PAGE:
To deal with the corporate content, we imagined a virtual smartphone inside the website, in which you can find all the information you need. It also serves as a second navigation; you can teleport anywhere in the archipelago by clicking POIs from a mini map, you can customize your character, and watch your progress. In fact, it's nearly a website inside the website.
Capturing user’s attention
Wandering into a 3D open world is not always easy for the average user, and we don't have much time to get their attention. To solve this problem, we built a notification system inspired by smartphones’ UX, to guide the user through the world. So, at each step, if the user is a bit lost, we encourage them to access the map or guide them to a specific mission.
We also created a system of icons, placed above the interactive elements in the 3D. They indicate to the player the available interactions. Important items such as “quests” or “fintechs’ ambassadors” have a more visible icon. Each icon automatically expands when the player is getting close by and can perform the interaction.
All UI animations are strictly made using CSS (animations & transitions). There is no tween library in the project! The main advantage of using CSS Animations is that they can run off the main JS thread on mobile devices, where every bit of performance improvement matters. Even if WebGL is slowing down the main thread, the user interface always stays fluid. It can even reach 120 Hz on an iPad Pro with pro motion capabilities!
Plus, there's a beneficial effect to this: CSS animations consume less battery power than JS animations.
Blender 3D pipeline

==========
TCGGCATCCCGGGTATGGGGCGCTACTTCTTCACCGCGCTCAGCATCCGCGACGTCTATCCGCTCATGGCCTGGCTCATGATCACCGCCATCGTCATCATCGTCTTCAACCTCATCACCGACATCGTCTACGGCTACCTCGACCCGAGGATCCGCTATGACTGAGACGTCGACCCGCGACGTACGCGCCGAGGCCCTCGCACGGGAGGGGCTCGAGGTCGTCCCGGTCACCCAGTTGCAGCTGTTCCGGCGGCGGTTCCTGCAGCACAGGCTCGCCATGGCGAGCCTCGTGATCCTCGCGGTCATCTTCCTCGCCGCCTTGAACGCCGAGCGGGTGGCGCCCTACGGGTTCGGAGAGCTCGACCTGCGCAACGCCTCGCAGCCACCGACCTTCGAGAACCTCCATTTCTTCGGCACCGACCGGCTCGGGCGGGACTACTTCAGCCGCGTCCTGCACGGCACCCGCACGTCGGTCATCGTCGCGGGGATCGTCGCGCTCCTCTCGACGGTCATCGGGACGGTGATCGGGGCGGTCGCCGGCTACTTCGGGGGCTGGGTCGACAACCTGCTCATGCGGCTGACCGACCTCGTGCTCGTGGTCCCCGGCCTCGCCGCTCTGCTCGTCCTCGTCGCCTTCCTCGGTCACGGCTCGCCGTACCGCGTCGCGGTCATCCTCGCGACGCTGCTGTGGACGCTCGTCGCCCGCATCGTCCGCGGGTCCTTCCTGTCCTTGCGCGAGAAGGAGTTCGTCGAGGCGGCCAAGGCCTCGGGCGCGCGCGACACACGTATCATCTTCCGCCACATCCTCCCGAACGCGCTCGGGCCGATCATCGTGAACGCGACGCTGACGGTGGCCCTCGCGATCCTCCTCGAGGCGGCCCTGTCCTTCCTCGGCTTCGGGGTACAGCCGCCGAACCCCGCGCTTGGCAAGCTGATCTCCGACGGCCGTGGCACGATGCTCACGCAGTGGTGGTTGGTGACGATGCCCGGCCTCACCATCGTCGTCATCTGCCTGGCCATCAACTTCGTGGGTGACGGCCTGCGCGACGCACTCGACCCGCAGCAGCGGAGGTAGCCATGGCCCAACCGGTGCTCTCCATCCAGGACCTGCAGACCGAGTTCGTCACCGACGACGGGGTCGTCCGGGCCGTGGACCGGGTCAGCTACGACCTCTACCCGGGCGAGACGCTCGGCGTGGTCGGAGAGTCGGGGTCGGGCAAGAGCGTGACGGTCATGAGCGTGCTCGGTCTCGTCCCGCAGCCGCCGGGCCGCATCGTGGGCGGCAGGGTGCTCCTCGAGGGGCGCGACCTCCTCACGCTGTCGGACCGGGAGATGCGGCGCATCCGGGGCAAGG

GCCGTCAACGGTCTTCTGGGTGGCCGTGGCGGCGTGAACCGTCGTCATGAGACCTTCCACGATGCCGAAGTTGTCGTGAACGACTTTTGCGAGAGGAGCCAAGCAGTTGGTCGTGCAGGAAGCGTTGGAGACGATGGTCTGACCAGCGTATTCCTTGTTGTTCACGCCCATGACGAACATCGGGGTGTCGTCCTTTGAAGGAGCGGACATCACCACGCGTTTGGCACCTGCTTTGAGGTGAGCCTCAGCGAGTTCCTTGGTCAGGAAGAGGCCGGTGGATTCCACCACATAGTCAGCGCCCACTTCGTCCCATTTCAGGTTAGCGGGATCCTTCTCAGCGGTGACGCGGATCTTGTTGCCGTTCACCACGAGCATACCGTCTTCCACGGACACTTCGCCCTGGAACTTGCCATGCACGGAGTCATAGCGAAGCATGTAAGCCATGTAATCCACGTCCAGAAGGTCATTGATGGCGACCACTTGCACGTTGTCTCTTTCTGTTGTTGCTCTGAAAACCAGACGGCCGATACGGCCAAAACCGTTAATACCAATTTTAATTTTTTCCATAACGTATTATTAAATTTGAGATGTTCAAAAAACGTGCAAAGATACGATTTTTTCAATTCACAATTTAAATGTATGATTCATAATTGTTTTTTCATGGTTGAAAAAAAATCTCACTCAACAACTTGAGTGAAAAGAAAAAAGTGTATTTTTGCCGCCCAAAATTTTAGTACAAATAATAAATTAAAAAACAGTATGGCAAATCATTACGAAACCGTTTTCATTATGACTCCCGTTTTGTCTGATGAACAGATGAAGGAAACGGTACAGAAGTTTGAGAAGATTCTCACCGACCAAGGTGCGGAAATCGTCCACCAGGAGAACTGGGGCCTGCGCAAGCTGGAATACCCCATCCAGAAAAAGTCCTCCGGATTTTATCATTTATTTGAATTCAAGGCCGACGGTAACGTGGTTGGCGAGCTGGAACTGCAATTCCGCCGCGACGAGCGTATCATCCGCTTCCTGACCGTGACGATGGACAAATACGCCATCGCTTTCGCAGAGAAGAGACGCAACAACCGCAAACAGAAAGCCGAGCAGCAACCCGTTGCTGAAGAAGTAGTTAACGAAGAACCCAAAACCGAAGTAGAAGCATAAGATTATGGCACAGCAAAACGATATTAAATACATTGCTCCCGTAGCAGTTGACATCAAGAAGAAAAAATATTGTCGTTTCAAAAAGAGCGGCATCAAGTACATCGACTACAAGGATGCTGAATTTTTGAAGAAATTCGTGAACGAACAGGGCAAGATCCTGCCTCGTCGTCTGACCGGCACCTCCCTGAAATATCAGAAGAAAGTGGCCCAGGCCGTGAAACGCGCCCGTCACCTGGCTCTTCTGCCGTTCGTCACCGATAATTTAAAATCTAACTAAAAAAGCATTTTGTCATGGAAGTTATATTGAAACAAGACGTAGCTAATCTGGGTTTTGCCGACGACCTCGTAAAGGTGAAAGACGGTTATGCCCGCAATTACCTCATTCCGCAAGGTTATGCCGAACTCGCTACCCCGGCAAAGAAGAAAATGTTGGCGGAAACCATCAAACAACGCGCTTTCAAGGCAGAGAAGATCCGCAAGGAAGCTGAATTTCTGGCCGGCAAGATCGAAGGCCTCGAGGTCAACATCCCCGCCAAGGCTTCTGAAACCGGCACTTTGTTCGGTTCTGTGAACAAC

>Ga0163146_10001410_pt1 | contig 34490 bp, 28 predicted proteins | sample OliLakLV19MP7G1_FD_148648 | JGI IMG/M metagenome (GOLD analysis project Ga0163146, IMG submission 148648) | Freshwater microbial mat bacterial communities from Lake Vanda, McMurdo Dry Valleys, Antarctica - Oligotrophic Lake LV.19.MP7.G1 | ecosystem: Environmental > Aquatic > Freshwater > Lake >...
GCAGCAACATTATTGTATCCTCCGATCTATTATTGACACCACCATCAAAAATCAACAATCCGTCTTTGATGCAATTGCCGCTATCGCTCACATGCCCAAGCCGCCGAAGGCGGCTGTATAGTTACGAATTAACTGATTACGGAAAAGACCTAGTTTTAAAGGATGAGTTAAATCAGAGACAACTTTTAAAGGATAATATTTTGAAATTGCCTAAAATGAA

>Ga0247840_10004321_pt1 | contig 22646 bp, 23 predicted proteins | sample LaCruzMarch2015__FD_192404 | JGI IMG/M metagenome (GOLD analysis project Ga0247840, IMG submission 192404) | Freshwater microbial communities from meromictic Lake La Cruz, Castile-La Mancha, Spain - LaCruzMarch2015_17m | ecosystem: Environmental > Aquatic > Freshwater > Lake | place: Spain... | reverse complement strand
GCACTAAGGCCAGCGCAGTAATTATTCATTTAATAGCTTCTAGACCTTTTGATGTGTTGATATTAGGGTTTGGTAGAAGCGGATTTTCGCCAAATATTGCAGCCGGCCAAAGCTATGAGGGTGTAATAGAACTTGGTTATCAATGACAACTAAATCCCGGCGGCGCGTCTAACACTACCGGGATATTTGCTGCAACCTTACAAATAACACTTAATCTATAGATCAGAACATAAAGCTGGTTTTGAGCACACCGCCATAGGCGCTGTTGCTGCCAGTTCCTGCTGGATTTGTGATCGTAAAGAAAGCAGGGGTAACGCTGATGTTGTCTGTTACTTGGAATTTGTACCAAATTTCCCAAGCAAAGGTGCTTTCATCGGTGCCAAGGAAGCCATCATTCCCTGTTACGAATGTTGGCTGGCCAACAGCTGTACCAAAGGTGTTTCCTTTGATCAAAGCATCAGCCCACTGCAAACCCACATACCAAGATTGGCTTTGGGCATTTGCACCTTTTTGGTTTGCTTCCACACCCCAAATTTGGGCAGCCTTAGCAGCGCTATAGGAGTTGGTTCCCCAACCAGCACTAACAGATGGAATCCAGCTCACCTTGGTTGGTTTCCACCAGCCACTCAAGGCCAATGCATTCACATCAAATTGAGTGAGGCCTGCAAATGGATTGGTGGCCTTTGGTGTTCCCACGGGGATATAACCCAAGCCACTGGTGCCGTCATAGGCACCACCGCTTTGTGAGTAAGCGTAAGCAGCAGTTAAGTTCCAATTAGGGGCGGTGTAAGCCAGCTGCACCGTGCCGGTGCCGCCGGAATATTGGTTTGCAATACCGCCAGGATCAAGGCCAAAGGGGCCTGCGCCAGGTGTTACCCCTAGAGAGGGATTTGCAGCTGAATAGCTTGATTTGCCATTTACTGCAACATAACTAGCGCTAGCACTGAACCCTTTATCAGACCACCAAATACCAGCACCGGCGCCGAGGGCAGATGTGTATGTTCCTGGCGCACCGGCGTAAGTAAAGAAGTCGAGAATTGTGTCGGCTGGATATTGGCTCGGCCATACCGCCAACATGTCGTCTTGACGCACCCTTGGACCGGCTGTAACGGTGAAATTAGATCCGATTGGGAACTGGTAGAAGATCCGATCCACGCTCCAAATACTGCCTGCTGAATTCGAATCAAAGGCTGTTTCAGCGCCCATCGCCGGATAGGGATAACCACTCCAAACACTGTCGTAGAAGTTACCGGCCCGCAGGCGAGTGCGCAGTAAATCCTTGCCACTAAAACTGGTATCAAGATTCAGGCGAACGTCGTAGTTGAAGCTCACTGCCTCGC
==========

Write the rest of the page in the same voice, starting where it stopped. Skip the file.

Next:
A multi-file workflow
Each scene and group of assets are in separate files to reduce conflicts when multiple designers work on the project at the same time.
All assets are then imported onto scene files using a blender link. Dynamic links allow us to build and iterate on island designs quickly and efficiently: each asset update is automatically reflected on island scenes.
Using Blender as a level editor
All the level design is done directly in Blender. We heavily rely on the new asset browser feature from blender 3 : you can create levels by simply dragging and dropping assets and NPCs onto the island!
We then coded a custom Python UI extension to quickly export all elements and see updates on the development server. By having our talented 3D artists test their designs in the real WebGL project, we're able to quickly iterate on the visual rendering and level design, making sure that our final product looks as good in the browser as it does in our heads.
Our editor can export static props, scripted entities (NPC, interactive buildings), navigation paths, audio area… Depending on object type, it will be exported as a GLTF file or as a plain object in a JSON manifest.
Because scenes are quite large, it was important to have visually rich island surfaces. Baking a full island texture wasn't an option : it would produce a hard-to-maintain, blurry and heavy texture.
We chose to use a technique called texture splatting. On Blender, we painted a "splat map”, using the red, green, blue and alpha channels. Our terrain shader will then map each color channel to a specific terrain color and tile texture.
To add even more variety to the terrain, a noise is applied to create small color nuances on the surface. The island's height also influences sand color. Finally, we use another noise texture to create fake projected moving clouds to add a bit of life and movement.
Coastal World takes place on an archipelago, so good-looking (and optimized) water was very important. We chose to separate the water render into three components.
A water surface shader, on a big plane around the island : it's just a set of noise texture samplings and some smooth steps between them to create the two water patterns. Subtle color variations are added to avoid a boring single-color sea on the horizon.
A foam / underwater effect, directly in the props and terrain shader. It’s basically a fog effect: the mesh color fades to the water color the further it is from the surface. Near the surface, a small white band is added to mimic a foam effect. We also added a "wet" effect that follows the water level variations.